The current-generation Tundra bulked up to take on Detroit's full-sized workhorses. Dramatically growing in size and losing much of the refinement of the previous smaller-scale model, the Tundra has so far failed to make inroads into the Detroit-dominated segment.
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Toyota Tundra Road Test

The current-generation Tundra bulked up to take on Detroit's full-sized workhorses. Dramatically growing in size and losing much of the refinement of the previous smaller-scale model, the Tundra has so far failed to make inroads into the Detroit-dominated segment. Even worse, while all of the major players have been fully redesigned since this Tundra came out, the Toyota solders on, virtually unchanged except for a cosmetic facelift in 2014. Ironically, while the Tundra was once considered the Camry of pickups -- fully-modern and easy to live with -- it now is one of the least refined and most dated.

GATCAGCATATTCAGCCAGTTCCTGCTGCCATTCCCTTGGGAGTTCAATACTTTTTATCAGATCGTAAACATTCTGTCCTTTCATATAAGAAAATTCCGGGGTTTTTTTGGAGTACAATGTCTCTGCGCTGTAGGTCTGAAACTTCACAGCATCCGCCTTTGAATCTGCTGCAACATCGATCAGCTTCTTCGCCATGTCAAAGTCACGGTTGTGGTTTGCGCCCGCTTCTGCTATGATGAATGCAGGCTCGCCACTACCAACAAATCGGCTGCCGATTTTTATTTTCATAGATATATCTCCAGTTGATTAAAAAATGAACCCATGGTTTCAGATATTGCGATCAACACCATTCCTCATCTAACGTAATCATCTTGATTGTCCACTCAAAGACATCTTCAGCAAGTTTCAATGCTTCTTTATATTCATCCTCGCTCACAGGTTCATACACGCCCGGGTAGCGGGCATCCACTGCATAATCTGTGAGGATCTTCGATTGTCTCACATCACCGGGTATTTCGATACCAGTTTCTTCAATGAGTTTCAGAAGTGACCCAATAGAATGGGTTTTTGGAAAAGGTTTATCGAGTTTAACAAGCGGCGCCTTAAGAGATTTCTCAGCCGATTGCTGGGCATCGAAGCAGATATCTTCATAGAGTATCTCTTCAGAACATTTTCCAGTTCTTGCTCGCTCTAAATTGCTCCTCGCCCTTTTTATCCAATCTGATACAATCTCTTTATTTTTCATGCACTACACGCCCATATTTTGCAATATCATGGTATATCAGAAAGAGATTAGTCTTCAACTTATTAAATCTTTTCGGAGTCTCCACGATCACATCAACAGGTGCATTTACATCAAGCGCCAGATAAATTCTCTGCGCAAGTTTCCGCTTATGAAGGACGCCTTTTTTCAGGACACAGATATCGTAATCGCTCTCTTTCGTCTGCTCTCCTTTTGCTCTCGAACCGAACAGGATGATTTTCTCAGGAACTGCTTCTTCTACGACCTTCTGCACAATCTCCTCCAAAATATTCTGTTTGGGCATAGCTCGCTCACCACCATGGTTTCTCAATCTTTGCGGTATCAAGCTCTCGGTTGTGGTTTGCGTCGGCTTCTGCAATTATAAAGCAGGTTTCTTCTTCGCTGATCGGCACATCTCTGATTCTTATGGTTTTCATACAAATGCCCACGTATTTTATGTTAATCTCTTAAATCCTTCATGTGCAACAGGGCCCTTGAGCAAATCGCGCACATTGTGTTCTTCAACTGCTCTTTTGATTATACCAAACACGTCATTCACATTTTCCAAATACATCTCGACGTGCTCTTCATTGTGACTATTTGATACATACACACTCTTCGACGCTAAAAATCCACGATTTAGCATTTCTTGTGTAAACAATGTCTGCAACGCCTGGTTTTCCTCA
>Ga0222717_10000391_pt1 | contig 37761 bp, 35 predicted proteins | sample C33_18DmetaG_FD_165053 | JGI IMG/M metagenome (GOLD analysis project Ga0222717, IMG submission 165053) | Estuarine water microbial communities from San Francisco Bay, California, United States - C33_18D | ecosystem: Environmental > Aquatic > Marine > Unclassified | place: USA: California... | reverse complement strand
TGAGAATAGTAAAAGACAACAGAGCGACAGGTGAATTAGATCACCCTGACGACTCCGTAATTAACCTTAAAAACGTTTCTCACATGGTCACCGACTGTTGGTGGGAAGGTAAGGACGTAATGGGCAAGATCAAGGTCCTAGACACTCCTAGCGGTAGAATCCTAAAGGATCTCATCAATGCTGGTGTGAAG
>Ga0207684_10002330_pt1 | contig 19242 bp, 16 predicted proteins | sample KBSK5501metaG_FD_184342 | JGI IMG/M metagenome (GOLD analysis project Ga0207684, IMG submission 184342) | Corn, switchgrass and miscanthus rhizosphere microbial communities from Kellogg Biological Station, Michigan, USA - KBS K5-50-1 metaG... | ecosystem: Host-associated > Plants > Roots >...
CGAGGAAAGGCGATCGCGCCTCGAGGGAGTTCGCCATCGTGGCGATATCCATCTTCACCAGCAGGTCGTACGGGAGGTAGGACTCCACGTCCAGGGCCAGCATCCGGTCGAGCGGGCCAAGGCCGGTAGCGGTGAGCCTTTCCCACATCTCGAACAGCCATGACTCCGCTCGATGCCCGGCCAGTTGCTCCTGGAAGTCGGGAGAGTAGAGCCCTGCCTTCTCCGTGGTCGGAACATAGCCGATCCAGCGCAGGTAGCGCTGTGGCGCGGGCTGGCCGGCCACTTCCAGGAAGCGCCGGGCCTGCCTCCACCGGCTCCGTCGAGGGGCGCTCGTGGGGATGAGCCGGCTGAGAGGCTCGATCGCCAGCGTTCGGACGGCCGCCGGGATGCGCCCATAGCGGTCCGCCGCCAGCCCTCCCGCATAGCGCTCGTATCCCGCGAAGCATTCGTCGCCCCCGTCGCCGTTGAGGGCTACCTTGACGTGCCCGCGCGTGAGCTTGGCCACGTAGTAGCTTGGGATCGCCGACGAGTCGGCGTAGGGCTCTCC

Easily the Tundra's best attribute is its 5.7-liter V8, which produces effortless power and a still-competitive 15 mpg. Off-road capability is impressive as is towing capacity. A neat feature is the hydraulically damped tailgate that you can raise and lower easily. The Tundra is also the most reliable full-sized truck on the market.

But shortcomings abound. While most big trucks are quiet inside and have matured into delivering a reasonably comfortable ride, the Tundra's ride remains jittery, especially with the TRD off-road package. More modern designs are also more maneuverable and easier to drive than the hulking Tundra. Competing models offer a wider variety of build configurations and options as well.

Best Version to Get
Go for the Limited, which gives you the 5.7-liter V8 as well as blind-spot warning and rear cross-traffic warning without forcing you into a TRD off-road suspension package. 
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